She continued, bringing to light the influence of race in discussing anger and power. “I want you to begin to hear how common and how pervasive this kind of language and these reversals are, how we register anger that’s coming from those with less power as violence, while any violence perpetrated by those with more power is so normalized to be indiscernible. It’s obviously not just about gender, it’s about race.”
After her speech, Traister took questions from the audience, which she cited the as her favorite aspect of visiting colleges, as she likes to hear what students in different parts of the country are thinking about. Traister was particularly glad that people asked about race and white women and their role in today’s politics.
Liola Moody, a political science and international studies major, asked Traister’s opinion of the recent anonymous op-ed about the Trump administration published in the New York Times.
“I think my favorite part was just how much she knows,” said Moody. “I feel like now we hear a lot of people speak just to speak, because there’s a lot of opportunities for people to have their voice out there, but a lot of times it’s really not knowledgeable. But the fact that she really understood the pressure and she really answered to the best of her ability. She wasn’t speaking just to hear herself talk, she was speaking to teach.”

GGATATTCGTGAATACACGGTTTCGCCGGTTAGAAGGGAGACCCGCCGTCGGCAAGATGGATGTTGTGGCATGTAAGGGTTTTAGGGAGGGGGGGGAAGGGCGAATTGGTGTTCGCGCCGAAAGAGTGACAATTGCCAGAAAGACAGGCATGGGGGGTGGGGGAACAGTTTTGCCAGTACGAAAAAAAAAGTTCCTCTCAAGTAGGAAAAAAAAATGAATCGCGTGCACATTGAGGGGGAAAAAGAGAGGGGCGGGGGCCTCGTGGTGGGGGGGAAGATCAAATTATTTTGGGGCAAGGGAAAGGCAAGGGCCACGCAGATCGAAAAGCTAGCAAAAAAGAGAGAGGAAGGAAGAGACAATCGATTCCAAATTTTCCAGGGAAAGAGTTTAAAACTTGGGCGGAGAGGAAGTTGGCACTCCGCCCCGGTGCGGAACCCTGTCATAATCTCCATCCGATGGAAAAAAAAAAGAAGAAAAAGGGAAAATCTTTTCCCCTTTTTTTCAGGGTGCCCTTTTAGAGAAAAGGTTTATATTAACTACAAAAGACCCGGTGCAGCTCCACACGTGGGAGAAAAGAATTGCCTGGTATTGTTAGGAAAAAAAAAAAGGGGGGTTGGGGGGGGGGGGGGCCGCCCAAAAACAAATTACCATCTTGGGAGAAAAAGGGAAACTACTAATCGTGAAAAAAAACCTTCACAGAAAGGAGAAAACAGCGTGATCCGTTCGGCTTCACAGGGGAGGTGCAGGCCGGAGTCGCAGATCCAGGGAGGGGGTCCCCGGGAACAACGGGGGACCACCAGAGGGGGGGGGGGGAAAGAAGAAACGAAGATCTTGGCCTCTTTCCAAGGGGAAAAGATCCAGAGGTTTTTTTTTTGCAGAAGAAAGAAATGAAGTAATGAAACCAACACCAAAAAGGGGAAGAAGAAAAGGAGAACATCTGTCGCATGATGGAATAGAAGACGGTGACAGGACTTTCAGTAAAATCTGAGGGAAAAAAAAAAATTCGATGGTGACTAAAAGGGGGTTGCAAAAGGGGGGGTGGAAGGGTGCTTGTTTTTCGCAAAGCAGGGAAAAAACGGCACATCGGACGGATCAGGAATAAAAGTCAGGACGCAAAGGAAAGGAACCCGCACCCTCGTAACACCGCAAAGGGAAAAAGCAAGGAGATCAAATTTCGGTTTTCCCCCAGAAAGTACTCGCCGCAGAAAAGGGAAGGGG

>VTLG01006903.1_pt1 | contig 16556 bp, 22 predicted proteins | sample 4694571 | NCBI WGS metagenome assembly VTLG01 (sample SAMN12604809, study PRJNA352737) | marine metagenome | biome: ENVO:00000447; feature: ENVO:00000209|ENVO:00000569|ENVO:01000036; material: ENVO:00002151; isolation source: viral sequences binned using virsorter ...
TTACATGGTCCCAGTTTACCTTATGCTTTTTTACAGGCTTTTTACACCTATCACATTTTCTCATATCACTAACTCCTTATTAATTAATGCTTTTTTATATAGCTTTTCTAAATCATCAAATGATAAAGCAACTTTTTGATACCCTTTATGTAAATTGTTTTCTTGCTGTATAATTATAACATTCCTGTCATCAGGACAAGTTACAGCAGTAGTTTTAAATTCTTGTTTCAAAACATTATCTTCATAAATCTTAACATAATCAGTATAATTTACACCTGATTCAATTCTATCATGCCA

“I got chills,” said Carolina Perez, also a political science and international studies major. “My philosophy teacher told us to come for class, but it was actually really interesting and I’m glad I came. The way she talks, she’s so passionate.”
Above all, Traister wants to change how people listen to women and understand their anger as valid political thought.
“Begin to tune your ears to how this works. I want you to think about whose voices are being discounted. Who is being told, as Pamela Harris was earlier this week, that they are ‘out of order.’ That they are causing the chaos, that they are disruptive, that their mouths are loud. And I want you to think about the fact that those messages are being sent in part because the people who are sending them understand the power of those loud mouths and that disruption. Because that power is, in theory, perhaps, revolutionary.”